Wednesday, June 10, 2020

Overview of the grieving process.

A Guide For Grieving Parents | Harbor Light Hospice

What are the stages of grief?

What is about to be described here is a frame of reference. Nobody goes through the stages exactly as described in a linear way. Most people oscillate back and forth through the stages but the person can probably identify where their emotions and thoughts are predominately at a given period of time when they are going through the stages.

What is presented here is boiled down from a clinical perspective. There are other descriptions but the one presented here is what seems most helpful when talking with people about their grieving process in my practice.

Here the stages:

  1. Shock and disbelief
  2. Bargaining
  3. Acceptance
  4. Hope
  5. Meaning
This is the first in a series of articles on the grieving process.

Before a description of the stages, here are some general observations about grieving in our society.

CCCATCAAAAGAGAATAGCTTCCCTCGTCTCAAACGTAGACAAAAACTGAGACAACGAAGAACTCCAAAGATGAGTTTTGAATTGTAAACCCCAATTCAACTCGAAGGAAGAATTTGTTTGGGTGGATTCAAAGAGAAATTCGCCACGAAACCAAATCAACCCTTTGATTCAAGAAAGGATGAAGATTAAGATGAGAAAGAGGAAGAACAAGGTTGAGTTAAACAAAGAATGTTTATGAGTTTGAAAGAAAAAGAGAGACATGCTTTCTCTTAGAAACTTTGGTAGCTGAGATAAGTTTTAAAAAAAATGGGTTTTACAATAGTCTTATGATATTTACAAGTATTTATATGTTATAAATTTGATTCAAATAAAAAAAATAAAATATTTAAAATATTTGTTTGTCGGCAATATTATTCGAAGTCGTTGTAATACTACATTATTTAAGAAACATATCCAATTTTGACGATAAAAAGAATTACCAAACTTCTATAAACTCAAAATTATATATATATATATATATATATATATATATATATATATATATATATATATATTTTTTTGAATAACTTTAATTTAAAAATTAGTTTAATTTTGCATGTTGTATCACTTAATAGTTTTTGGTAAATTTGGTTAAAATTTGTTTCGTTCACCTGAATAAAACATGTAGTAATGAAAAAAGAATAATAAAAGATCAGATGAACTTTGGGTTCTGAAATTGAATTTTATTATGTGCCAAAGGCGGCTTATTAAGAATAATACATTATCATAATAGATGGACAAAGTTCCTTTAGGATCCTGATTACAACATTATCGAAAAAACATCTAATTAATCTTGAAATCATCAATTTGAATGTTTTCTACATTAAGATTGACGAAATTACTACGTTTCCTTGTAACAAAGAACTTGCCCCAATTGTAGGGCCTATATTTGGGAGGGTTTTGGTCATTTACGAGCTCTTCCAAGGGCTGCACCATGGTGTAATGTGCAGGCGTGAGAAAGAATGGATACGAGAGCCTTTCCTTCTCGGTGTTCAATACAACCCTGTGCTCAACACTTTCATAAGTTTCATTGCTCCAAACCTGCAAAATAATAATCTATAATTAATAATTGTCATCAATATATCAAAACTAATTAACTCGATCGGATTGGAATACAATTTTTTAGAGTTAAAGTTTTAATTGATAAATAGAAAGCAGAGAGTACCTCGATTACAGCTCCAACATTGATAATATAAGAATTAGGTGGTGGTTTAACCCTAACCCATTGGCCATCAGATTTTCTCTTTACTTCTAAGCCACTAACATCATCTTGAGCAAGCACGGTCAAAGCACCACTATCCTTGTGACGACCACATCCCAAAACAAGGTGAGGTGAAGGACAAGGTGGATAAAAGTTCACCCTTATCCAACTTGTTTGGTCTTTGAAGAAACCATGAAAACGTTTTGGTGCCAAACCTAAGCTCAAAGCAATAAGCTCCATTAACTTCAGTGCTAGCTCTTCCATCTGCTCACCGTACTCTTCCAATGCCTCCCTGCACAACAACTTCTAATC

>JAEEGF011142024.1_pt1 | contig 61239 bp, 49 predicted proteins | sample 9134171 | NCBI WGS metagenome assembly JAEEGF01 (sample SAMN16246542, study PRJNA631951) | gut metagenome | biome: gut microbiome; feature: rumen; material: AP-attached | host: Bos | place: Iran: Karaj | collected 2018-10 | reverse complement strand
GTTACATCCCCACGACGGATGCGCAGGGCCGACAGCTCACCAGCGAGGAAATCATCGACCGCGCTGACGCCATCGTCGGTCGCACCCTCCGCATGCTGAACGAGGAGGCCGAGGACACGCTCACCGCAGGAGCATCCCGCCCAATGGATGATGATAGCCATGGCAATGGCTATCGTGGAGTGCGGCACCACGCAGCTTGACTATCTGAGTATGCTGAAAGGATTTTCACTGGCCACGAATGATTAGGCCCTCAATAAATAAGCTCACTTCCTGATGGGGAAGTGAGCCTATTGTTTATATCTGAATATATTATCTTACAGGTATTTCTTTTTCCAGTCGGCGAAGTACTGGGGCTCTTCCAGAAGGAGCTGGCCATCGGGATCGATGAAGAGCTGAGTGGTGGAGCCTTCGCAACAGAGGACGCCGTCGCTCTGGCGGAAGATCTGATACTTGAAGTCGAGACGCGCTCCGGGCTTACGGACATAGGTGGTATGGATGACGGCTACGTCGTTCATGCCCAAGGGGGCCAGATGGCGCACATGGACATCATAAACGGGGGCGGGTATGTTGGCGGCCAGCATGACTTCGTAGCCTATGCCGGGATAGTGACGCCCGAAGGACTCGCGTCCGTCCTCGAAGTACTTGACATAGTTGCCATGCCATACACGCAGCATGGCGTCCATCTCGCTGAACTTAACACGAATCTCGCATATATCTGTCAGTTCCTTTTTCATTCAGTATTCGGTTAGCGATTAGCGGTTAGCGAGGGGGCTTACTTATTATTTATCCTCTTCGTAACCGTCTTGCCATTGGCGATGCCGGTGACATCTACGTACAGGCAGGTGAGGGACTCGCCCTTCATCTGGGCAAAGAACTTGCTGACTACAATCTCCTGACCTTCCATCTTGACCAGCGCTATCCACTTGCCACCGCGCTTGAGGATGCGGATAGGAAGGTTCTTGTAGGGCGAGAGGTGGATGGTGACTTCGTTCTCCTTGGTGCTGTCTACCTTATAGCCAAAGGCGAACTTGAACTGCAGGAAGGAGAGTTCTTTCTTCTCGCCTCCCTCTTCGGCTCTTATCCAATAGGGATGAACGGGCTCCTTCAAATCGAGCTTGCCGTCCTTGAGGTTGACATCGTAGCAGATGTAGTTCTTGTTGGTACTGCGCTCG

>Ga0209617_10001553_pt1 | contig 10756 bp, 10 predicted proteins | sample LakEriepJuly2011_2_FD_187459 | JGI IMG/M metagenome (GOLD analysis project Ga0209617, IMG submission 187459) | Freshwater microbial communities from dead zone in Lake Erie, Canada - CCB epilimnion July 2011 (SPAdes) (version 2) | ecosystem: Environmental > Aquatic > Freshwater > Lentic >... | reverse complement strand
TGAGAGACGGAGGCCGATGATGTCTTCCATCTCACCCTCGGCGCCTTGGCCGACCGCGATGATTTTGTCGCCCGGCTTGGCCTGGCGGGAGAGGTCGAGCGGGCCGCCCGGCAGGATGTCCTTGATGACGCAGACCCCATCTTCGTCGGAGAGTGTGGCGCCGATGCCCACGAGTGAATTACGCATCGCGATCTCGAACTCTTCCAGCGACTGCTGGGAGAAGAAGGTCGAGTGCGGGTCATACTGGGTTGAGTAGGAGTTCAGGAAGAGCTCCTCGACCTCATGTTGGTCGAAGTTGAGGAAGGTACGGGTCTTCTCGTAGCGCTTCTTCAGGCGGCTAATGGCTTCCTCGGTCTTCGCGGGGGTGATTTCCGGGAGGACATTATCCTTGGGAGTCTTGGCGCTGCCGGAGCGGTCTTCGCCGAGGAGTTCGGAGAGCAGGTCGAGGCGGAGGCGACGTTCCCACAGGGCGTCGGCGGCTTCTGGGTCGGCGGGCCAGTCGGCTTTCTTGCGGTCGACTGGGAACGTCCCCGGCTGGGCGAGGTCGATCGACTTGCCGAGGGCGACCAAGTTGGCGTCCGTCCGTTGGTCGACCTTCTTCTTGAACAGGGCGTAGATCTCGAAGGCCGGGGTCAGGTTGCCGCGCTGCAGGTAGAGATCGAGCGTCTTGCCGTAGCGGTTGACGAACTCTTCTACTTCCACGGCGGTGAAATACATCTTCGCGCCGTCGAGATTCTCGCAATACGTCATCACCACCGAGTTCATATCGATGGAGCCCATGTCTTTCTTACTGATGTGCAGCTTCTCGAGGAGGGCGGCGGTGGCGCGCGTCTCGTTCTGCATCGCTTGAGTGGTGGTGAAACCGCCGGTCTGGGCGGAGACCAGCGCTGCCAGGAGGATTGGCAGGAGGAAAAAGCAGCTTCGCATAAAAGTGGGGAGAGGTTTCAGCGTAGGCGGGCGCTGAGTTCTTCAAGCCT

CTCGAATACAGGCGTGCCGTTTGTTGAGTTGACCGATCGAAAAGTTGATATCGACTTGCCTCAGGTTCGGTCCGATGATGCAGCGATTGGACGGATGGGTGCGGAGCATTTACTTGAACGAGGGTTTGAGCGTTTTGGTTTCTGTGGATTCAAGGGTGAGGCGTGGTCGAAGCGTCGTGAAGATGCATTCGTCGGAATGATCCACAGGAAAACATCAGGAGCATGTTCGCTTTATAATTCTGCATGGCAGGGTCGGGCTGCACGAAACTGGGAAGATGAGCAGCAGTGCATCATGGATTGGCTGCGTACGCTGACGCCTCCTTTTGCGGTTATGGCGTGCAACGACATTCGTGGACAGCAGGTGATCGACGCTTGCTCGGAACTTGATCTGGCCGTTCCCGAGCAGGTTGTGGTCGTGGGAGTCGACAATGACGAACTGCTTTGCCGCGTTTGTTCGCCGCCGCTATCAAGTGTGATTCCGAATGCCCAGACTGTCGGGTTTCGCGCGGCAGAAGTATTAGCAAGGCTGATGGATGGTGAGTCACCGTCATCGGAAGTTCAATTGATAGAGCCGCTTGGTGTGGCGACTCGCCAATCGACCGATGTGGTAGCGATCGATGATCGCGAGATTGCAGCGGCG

The grieving process is not something to be fixed but a normal part of life.
Grief is not depression and should not be medicated except when extreme symptoms appear which are usually a sign of an underlying psychiatric problem and not the grief itself.

Our society is very intolerant of grief and does not have appropriate expectations about the grieving process.

The two biggest ways of managing grief are simply to sit with it and be mindful about its existence and workings, and two, having a shoulder to cry on, an understanding witness who can accept the expression of grief without getting upset oneself.

There are differences in the grieving process the major difference being an anticipated death and a sudden death.

Death is nothing to be afraid of but a normal part of the life cycle.

Social reactions to death are varied and often difficult to deal with for the person who is mourning.

Grief is best exprienced with one's natural support system. Professional grief counsling services initially following the death are not recommended even though they often are. 

While the deceased person's physical body is dead, their spirit lives on in the stories that are told about them.

To be continued

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